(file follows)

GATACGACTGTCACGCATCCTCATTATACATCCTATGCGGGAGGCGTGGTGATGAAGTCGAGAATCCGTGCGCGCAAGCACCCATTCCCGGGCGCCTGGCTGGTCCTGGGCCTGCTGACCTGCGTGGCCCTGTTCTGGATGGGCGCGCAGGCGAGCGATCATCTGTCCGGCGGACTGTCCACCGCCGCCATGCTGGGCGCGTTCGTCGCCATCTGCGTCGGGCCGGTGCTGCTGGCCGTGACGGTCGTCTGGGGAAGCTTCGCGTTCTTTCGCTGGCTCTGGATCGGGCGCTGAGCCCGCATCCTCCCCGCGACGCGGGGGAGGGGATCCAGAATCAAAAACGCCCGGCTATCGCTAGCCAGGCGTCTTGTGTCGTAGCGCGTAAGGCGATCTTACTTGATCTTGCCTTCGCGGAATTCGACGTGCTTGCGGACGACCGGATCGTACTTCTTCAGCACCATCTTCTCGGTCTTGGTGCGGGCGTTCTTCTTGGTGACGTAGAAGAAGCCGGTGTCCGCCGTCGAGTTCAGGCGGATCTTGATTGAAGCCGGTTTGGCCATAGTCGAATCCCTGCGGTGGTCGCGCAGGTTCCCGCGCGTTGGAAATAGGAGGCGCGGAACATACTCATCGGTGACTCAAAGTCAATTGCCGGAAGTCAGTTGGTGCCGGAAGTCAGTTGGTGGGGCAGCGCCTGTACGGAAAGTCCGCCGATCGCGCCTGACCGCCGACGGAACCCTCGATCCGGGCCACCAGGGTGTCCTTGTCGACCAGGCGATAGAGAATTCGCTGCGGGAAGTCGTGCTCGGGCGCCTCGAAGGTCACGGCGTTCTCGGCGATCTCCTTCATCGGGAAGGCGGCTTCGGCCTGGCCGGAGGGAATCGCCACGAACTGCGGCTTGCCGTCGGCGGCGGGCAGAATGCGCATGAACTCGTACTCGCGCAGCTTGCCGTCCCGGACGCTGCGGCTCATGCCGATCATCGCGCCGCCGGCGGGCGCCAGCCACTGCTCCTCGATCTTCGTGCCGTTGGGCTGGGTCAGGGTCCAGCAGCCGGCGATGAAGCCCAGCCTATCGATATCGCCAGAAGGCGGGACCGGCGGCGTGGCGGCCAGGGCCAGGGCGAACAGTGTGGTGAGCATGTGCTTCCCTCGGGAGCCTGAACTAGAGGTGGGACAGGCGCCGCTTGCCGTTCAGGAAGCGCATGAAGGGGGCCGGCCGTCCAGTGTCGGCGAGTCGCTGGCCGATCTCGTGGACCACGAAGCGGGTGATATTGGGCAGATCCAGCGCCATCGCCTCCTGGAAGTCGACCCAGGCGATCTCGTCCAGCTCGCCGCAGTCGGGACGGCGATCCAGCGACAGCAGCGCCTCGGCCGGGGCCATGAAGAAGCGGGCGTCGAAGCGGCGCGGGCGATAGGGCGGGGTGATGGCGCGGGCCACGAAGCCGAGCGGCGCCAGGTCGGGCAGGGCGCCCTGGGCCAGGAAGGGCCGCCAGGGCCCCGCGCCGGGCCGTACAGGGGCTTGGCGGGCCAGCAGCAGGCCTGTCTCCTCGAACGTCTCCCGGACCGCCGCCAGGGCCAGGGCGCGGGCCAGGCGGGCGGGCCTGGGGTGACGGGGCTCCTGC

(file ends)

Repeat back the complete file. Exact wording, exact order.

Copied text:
GATACGACTGTCACGCATCCTCATTATACATCCTATGCGGGAGGCGTGGTGATGAAGTCGAGAATCCGTGCGCGCAAGCACCCATTCCCGGGCGCCTGGCTGGTCCTGGGCCTGCTGACCTGCGTGGCCCTGTTCTGGATGGGCGCGCAGGCGAGCGATCATCTGTCCGGCGGACTGTCCACCGCCGCCATGCTGGGCGCGTTCGTCGCCATCTGCGTCGGGCCGGTGCTGCTGGCCGTGACGGTCGTCTGGGGAAGCTTCGCGTTCTTTCGCTGGCTCTGGATCGGGCGCTGAGCCCGCATCCTCCCCGCGACGCGGGGGAGGGGATCCAGAATCAAAAACGCCCGGCTATCGCTAGCCAGGCGTCTTGTGTCGTAGCGCGTAAGGCGATCTTACTTGATCTTGCCTTCGCGGAATTCGACGTGCTTGCGGACGACCGGATCGTACTTCTTCAGCACCATCTTCTCGGTCTTGGTGCGGGCGTTCTTCTTGGTGACGTAGAAGAAGCCGGTGTCCGCCGTCGAGTTCAGGCGGATCTTGATTGAAGCCGGTTTGGCCATAGTCGAATCCCTGCGGTGGTCGCGCAGGTTCCCGCGCGTTGGAAATAGGAGGCGCGGAACATACTCATCGGTGACTCAAAGTCAATTGCCGGAAGTCAGTTGGTGCCGGAAGTCAGTTGGTGGGGCAGCGCCTGTACGGAAAGTCCGCCGATCGCGCCTGACCGCCGACGGAACCCTCGATCCGGGCCACCAGGGTGTCCTTGTCGACCAGGCGATAGAGAATTCGCTGCGGGAAGTCGTGCTCGGGCGCCTCGAAGGTCACGGCGTTCTCGGCGATCTCCTTCATCGGGAAGGCGGCTTCGGCCTGGCCGGAGGGAATCGCCACGAACTGCGGCTTGCCGTCGGCGGCGGGCAGAATGCGCATGAACTCGTACTCGCGCAGCTTGCCGTCCCGGACGCTGCGGCTCATGCCGATCATCGCGCCGCCGGCGGGCGCCAGCCACTGCTCCTCGATCTTCGTGCCGTTGGGCTGGGTCAGGGTCCAGCAGCCGGCGATGAAGCCCAGCCTATCGATATCGCCAGAAGGCGGGACCGGCGGCGTGGCGGCCAGGGCCAGGGCGAACAGTGTGGTGAGCATGTGCTTCCCTCGGGAGCCTGAACTAGAGGTGGGACAGGCGCCGCTTGCCGTTCAGGAAGCGCATGAAGGGGGCCGGCCGTCCAGTGTCGGCGAGTCGCTGGCCGATCTCGTGGACCACGAAGCGGGTGATATTGGGCAGATCCAGCGCCATCGCCTCCTGGAAGTCGACCCAGGCGATCTCGTCCAGCTCGCCGCAGTCGGGACGGCGATCCAGCGACAGCAGCGCCTCGGCCGGGGCCATGAAGAAGCGGGCGTCGAAGCGGCGCGGGCGATAGGGCGGGGTGATGGCGCGGGCCACGAAGCCGAGCGGCGCCAGGTCGGGCAGGGCGCCCTGGGCCAGGAAGGGCCGCCAGGGCCCCGCGCCGGGCCGTACAGGGGCTTGGCGGGCCAGCAGCAGGCCTGTCTCCTCGAACGTCTCCCGGACCGCCGCCAGGGCCAGGGCGCGGGCCAGGCGGGCGGGCCTGGGGTGACGGGGCTCCTGC